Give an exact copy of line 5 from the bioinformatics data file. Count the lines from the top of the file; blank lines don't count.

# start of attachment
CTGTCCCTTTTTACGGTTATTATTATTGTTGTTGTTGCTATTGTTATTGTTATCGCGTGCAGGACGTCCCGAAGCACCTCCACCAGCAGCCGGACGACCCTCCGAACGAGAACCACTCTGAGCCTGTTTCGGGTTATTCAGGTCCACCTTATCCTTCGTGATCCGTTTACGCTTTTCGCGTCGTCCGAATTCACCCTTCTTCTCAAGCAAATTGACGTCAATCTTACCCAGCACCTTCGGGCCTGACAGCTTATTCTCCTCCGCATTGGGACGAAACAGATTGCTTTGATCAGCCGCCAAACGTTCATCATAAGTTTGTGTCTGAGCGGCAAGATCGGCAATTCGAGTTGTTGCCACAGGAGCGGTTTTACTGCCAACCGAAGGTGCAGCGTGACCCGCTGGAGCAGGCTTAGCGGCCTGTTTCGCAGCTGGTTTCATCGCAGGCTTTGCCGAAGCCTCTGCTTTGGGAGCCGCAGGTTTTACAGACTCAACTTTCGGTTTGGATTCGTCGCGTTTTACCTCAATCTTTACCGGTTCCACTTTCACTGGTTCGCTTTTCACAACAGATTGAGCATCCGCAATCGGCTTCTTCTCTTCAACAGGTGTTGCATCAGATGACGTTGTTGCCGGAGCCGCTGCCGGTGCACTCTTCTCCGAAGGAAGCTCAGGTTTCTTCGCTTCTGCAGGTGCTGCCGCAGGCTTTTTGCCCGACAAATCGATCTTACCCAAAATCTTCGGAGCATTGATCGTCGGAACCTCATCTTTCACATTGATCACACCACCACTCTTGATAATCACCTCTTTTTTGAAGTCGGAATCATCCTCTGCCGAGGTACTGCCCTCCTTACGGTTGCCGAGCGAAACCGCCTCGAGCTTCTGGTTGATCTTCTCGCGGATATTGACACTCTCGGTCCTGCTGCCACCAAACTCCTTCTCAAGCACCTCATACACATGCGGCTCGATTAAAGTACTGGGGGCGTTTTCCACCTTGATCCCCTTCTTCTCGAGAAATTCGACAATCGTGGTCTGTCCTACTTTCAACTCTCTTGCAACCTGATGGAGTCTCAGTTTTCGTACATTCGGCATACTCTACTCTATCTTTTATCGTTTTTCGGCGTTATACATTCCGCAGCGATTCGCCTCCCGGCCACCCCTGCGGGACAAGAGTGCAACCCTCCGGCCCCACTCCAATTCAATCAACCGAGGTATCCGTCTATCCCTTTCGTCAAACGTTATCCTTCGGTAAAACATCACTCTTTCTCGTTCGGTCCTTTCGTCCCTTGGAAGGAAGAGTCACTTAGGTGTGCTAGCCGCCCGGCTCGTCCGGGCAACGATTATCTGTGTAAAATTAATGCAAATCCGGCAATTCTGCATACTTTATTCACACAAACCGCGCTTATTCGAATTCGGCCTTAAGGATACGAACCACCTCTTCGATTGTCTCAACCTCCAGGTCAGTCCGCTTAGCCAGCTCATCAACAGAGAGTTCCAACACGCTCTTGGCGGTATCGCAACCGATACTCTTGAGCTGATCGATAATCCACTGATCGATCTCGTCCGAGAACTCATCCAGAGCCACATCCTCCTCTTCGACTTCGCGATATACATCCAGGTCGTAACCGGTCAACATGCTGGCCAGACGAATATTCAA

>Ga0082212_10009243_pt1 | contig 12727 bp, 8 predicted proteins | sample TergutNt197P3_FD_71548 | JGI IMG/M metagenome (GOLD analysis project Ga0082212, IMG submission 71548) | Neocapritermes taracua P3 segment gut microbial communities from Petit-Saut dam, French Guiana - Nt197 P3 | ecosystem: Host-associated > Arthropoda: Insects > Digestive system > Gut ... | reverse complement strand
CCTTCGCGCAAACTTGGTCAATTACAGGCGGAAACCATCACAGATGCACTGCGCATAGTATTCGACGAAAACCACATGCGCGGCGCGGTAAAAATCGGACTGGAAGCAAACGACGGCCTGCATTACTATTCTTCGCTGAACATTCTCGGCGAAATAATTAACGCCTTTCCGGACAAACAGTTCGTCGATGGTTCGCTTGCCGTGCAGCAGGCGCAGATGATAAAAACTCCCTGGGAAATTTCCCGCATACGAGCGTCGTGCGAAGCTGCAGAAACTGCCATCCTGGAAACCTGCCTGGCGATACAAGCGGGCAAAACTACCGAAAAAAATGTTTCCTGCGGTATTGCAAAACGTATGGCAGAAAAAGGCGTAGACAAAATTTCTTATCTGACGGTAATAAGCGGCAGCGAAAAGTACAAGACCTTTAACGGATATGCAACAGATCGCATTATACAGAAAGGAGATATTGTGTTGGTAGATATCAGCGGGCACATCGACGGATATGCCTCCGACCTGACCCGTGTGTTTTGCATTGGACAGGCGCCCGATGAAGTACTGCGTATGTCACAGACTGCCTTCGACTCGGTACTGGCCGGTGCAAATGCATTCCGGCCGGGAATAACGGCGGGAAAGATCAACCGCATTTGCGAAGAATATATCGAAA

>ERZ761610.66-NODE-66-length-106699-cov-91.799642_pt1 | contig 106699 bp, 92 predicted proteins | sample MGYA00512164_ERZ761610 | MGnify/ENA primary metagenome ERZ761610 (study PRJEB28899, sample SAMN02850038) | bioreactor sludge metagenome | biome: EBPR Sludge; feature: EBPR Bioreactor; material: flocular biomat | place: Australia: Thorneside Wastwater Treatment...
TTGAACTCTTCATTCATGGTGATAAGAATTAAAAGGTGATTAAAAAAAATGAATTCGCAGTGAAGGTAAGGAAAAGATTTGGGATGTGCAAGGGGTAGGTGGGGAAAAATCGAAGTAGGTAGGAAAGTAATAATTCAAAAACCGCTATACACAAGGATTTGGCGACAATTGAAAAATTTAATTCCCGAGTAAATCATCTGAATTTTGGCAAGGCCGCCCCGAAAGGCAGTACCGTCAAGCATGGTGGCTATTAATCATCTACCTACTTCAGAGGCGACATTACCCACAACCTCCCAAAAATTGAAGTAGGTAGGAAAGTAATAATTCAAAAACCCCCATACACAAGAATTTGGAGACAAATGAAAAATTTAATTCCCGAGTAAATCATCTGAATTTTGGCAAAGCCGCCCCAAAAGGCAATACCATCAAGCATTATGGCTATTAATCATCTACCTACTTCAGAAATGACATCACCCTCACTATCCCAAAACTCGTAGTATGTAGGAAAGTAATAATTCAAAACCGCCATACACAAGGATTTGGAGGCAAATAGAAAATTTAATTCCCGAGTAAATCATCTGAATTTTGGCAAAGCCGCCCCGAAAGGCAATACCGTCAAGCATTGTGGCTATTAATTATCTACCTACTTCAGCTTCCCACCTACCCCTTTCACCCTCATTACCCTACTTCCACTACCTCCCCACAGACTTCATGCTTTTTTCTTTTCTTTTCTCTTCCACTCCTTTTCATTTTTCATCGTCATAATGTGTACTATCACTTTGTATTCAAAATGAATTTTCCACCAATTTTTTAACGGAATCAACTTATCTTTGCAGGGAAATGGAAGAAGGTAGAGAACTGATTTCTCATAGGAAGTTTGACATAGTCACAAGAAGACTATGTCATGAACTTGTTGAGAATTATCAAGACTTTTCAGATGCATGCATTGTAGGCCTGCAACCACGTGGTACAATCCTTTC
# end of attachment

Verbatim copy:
TTGAACTCTTCATTCATGGTGATAAGAATTAAAAGGTGATTAAAAAAAATGAATTCGCAGTGAAGGTAAGGAAAAGATTTGGGATGTGCAAGGGGTAGGTGGGGAAAAATCGAAGTAGGTAGGAAAGTAATAATTCAAAAACCGCTATACACAAGGATTTGGCGACAATTGAAAAATTTAATTCCCGAGTAAATCATCTGAATTTTGGCAAGGCCGCCCCGAAAGGCAGTACCGTCAAGCATGGTGGCTATTAATCATCTACCTACTTCAGAGGCGACATTACCCACAACCTCCCAAAAATTGAAGTAGGTAGGAAAGTAATAATTCAAAAACCCCCATACACAAGAATTTGGAGACAAATGAAAAATTTAATTCCCGAGTAAATCATCTGAATTTTGGCAAAGCCGCCCCAAAAGGCAATACCATCAAGCATTATGGCTATTAATCATCTACCTACTTCAGAAATGACATCACCCTCACTATCCCAAAACTCGTAGTATGTAGGAAAGTAATAATTCAAAACCGCCATACACAAGGATTTGGAGGCAAATAGAAAATTTAATTCCCGAGTAAATCATCTGAATTTTGGCAAAGCCGCCCCGAAAGGCAATACCGTCAAGCATTGTGGCTATTAATTATCTACCTACTTCAGCTTCCCACCTACCCCTTTCACCCTCATTACCCTACTTCCACTACCTCCCCACAGACTTCATGCTTTTTTCTTTTCTTTTCTCTTCCACTCCTTTTCATTTTTCATCGTCATAATGTGTACTATCACTTTGTATTCAAAATGAATTTTCCACCAATTTTTTAACGGAATCAACTTATCTTTGCAGGGAAATGGAAGAAGGTAGAGAACTGATTTCTCATAGGAAGTTTGACATAGTCACAAGAAGACTATGTCATGAACTTGTTGAGAATTATCAAGACTTTTCAGATGCATGCATTGTAGGCCTGCAACCACGTGGTACAATCCTTTC